Spindle cell oncocytoma of the pituitary and pituicytoma: Two tumors mimicking pituitary adenoma
ABSTRACT Spindle cell oncocytoma (SCO) and pituicytoma are rare nonfunctioning tumors of the pituitary. Both tumors are low grade and macroscopically indistinguishable from a nonfunctioning pituitary adenoma.We report one case of SCO and one case of pituicytoma and review the previous literature.
One patient was a 39-year-old man who presented with progressive headache, visual blurring, and polyuria of 3-year duration. He underwent partial resection (30% of the tumor) and postoperative adjuvant radiation therapy. Histopathology revealed SCO. However, after 9 months, the residual tumor grew and partial resection (70% of the tumor) was performed again. Four months after the second surgery, the tumor recurred again and he underwent transsphenoidal resection of the tumor with stable residual tumor to date. The other patient was a 59-year-old man who presented with a 3-month history of visual decline, fatigue, difficulty in writing, and polyuria. He underwent transsphenoidal resection (total) of the tumor. Histopathology revealed pituicytoma. He has been stable without evidence of recurrence for 1 year and 4 months.
To date, there are 15 reported cases of SCO and 45 reported cases of pituicytoma including our cases. An incomplete resection of the tumor was a significant risk factor for recurrence in both SCO and pituicytoma (P = 0.0014 and P = 0.019, respectively). These tumors have a tendency to be hypervascular, which may hamper total resection. Epithelial membrane antigen (EMA) and mitochondria positivity is characteristic to SCO and they are considered to be important immunomarkers to distinguish these tumors.
Article: Pituicitoma hipofisario[Show abstract] [Hide abstract]
ABSTRACT: Pituicytomas are rare entities which develop in the neurohypophysis. They were included in the last World Health Organization (WHO) Classification of Central Nervous System Tumours in 2007, but for many years they have been confused with other pituitary tumours. We report the case of a 31-year-old woman who was diagnosed of a tumour in the suprasellar region during an infertility study due to hypogonadotropic hypogonadism and slight hyperprolactinemia. A standard pterional approach was performed, achieving total tumour excision. After the surgery the patient suffered bitemporal hemianopsia, diabetes insipidus and panhypopituitarism, although she recovered from the latter 2 in a few weeks. We conducted a review of the most common clinical and radiological features of this entity, as well as the treatments proposed in the literature to treat this rare tumour.Neurocirugia (Asturias, Spain) 07/2012; 23(4):165–169. DOI:10.1016/j.neucir.2012.03.001 · 0.32 Impact Factor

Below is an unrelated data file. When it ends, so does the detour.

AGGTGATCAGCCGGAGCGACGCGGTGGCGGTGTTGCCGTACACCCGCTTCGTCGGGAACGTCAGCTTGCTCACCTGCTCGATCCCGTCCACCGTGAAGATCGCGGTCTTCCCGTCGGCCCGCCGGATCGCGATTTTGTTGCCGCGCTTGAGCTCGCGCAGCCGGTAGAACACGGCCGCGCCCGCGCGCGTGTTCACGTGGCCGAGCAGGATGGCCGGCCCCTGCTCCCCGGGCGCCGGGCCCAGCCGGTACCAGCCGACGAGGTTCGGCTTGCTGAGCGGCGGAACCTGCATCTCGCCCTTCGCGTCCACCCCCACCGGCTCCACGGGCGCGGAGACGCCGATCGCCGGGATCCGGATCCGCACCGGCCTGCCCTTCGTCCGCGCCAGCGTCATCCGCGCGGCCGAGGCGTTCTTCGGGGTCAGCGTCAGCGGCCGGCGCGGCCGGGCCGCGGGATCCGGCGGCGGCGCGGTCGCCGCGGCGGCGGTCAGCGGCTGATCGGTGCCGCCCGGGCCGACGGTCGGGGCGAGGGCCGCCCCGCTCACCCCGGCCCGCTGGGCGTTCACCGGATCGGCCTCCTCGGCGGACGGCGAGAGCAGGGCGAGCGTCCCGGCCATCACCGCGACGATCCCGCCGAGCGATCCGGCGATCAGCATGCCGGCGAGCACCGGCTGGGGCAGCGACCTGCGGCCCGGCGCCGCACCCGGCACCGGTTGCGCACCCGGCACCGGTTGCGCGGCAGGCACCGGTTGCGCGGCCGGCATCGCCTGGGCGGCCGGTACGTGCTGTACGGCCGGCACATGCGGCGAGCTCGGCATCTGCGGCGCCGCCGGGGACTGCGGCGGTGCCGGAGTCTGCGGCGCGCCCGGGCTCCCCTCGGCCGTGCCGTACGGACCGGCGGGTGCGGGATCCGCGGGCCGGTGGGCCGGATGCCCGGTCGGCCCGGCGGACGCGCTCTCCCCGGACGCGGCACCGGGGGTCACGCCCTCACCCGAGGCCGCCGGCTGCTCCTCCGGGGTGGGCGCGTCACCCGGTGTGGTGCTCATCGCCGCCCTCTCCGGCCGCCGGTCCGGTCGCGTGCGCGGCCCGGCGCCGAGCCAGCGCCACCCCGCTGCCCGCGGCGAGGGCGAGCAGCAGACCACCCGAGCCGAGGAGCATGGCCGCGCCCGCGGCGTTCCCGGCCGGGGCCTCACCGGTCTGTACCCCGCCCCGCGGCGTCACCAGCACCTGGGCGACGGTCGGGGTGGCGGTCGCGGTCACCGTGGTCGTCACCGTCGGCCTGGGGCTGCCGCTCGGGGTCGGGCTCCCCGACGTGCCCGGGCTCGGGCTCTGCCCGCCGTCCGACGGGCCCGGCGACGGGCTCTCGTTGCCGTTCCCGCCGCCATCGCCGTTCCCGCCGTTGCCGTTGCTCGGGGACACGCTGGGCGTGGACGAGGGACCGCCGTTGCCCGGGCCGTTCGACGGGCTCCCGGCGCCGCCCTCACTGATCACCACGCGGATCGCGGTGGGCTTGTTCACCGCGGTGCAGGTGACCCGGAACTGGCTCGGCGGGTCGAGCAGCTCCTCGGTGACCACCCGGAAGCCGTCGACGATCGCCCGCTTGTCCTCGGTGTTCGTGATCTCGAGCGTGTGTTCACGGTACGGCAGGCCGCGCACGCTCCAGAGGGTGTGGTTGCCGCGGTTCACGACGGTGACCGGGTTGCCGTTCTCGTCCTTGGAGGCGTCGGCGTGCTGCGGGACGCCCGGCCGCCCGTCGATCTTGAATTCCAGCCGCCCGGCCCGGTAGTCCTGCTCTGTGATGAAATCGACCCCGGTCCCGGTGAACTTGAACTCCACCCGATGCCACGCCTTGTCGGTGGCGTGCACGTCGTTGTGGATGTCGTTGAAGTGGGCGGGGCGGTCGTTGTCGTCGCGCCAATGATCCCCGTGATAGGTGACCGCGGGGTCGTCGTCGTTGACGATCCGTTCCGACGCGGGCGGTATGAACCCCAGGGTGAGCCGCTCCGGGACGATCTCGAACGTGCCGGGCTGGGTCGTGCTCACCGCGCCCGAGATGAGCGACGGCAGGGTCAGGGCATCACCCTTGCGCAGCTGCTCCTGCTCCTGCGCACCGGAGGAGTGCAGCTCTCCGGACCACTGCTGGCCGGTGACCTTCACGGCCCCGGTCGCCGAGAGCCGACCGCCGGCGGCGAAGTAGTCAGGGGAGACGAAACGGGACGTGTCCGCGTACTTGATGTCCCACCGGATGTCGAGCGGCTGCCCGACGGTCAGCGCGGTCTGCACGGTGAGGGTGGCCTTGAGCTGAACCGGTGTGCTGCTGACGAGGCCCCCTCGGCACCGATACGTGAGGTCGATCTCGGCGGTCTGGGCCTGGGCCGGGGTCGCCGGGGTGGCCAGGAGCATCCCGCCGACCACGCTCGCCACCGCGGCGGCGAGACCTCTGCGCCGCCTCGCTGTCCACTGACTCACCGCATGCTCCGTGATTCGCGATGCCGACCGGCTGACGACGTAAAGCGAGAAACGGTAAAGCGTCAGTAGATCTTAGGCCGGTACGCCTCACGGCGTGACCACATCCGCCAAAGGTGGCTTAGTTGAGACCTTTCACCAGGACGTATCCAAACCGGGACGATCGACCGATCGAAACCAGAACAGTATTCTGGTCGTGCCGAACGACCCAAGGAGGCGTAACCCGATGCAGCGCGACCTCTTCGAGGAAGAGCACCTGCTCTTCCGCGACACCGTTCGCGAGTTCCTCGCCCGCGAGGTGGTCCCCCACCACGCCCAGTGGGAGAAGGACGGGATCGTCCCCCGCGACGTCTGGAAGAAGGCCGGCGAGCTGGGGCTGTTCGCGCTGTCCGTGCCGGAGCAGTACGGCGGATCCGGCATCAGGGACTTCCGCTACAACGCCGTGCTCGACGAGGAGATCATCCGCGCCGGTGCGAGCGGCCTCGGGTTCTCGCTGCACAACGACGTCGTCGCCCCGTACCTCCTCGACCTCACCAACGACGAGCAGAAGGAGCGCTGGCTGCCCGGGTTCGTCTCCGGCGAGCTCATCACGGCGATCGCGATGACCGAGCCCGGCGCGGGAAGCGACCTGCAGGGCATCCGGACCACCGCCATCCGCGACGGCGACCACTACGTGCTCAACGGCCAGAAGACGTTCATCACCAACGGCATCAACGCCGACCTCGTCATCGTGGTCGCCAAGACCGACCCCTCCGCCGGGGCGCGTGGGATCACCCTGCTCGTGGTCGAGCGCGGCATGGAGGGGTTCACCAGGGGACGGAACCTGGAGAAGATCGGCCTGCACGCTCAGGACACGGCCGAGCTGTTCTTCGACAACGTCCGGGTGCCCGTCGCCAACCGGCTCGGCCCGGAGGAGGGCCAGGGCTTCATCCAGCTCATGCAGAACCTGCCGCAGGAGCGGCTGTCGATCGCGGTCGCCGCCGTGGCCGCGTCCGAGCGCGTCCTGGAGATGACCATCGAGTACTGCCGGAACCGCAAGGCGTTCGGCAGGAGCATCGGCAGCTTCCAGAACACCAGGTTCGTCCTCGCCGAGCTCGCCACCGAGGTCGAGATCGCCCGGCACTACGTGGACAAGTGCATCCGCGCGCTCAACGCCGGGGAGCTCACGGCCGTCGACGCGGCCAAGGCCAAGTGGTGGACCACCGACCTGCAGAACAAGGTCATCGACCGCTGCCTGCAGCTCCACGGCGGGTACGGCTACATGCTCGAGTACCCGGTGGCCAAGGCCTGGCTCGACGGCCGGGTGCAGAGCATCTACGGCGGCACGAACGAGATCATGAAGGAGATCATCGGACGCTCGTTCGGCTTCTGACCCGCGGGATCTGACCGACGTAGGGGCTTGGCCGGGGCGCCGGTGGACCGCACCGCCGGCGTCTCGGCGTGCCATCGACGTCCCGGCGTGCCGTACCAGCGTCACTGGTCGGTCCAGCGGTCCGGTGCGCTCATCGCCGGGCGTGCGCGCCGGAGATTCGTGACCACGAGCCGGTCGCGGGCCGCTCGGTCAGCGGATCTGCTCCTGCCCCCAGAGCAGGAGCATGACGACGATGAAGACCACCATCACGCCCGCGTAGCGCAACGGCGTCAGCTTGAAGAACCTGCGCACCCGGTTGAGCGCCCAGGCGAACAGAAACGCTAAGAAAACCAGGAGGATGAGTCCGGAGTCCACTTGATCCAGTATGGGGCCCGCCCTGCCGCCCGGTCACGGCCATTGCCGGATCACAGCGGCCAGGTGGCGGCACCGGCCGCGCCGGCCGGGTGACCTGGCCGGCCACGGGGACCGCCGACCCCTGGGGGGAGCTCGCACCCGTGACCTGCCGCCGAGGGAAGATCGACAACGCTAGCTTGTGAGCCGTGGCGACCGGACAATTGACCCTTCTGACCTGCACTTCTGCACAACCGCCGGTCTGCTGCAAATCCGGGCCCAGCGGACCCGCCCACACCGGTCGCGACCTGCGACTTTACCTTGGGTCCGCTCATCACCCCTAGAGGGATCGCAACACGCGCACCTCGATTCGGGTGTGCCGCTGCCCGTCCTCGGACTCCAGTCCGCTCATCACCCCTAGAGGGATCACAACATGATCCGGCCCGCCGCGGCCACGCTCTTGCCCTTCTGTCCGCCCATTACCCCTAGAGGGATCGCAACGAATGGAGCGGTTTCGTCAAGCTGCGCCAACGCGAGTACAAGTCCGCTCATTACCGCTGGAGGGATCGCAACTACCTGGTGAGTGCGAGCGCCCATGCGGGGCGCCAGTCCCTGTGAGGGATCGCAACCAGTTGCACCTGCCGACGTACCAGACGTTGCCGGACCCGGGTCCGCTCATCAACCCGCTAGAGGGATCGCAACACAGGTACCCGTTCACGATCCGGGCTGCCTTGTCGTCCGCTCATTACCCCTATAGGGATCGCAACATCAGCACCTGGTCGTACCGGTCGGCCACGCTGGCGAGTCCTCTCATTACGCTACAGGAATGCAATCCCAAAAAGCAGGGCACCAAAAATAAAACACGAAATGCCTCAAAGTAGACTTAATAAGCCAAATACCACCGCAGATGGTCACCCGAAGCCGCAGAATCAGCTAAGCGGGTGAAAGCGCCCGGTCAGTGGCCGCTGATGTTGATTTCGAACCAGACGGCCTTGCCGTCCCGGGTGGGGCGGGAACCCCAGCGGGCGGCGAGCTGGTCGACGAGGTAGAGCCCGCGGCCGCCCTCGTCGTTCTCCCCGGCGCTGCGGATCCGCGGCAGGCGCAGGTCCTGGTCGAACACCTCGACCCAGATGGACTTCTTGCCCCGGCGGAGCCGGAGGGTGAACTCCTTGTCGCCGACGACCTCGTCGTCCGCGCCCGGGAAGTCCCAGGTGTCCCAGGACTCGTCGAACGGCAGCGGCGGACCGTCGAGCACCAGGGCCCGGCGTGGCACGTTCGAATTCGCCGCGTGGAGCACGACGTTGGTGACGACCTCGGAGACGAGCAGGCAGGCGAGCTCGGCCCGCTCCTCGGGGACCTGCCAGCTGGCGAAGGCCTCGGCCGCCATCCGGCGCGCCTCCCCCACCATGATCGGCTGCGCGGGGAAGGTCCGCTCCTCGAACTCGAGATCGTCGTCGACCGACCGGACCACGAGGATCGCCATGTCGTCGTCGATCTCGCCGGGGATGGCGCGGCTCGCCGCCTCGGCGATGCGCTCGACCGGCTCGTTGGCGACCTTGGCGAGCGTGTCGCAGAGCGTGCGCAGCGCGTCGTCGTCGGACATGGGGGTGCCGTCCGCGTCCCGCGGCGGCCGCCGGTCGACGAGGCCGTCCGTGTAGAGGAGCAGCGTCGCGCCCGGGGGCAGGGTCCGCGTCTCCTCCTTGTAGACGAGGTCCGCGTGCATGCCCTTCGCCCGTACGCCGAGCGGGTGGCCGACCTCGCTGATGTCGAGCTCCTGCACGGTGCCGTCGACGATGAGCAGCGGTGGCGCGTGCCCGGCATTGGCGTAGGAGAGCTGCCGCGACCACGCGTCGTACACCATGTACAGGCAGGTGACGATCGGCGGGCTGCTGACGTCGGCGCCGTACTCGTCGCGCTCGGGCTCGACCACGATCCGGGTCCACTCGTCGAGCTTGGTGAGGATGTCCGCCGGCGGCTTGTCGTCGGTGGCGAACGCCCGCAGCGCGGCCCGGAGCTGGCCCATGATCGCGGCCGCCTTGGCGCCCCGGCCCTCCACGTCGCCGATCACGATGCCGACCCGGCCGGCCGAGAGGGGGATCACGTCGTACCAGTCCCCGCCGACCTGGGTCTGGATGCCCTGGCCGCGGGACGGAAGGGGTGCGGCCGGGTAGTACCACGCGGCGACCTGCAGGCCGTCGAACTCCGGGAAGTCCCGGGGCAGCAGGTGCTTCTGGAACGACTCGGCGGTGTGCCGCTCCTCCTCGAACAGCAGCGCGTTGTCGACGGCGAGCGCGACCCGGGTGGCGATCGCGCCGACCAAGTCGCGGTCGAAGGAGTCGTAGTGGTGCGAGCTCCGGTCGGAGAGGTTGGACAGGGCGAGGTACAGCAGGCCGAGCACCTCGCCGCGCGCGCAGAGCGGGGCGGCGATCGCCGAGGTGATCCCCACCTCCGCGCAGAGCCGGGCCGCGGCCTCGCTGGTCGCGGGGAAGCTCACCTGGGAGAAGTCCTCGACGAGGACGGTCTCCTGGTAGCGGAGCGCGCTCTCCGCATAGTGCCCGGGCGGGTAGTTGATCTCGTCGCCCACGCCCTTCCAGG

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ABSTRACT: Pituicytoma is a rare low-grade tumor (WHO Grade I) of pituicytes involving the sellar-suprasellar region, and originating from the specialized glial cells of the neurohypophysis. Clinically and radiologically, they closely mimic pituitary adenoma or meningioma. Diagnosis requires histopathological examination of the resected tissue. This uncommon glial neoplasm is a rarity, with only 57 cases reported in the literature so far. We report three cases of pituicytoma (aged between 7 and 24 years) presenting with reduced vision, headache and features of hypercortisolism in one case. Radiologically, these lesions mimicked meningioma, hypothalamic chiasmatic glioma and pituitary microadenoma, respectively. The second case is a 7-year-old girl, the youngest case on record. Since this tumor is uncommon, it is frequently misdiagnosed. Awareness of this entity is essential for planning management and treatment. We present a brief review of all cases reported in the medical literature, and describe the clinical symptomatology, associated endocrinological abnormalities, imaging characteristics, behavior and outcome.Pathology - Research and Practice 12/2012; 209(1). DOI:10.1016/j.prp.2012.10.006 · 1.56 Impact Factor
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ABSTRACT: This article reviews recent literature on sellar region masses that most closely mimic non-secretory pituitary adenomas: hypophysitis, pituicytoma, spindle cell oncocytoma, and granular cell tumor of neurohypophysis. Even today, these 4 entities often cannot be confidently distinguished from each other clinically or by preoperative neuroimaging features. Thus, they often come to biopsy/surgical resection and require tissue confirmation of diagnosis. Causes of secondary and primary hypophysitis will be discussed, including two newly-described types, IgG4 plasma cell hypophysitis and hypophysitis caused by anti-CTLA4 antibody therapy for cancer. For the neoplastic conditions, emphasis will be placed on literature that has emerged since these entities were first codified in the 2007 World Health Organization fascicle (38, 39, 119). The finding that immunohistochemical staining for thyroid transcription factor-1 (TTF-1) is shared by pituicytoma, spindle cell oncocytoma, and granular cell tumor of neurohypophysis suggests common lineage and explains why histological overlap can be encountered. We incorporate our own experiences over the last 30 years from two referral institutions with specialty practices in pituitary region masses.Brain Pathology 05/2013; 23(5). DOI:10.1111/bpa.12068 · 4.35 Impact Factor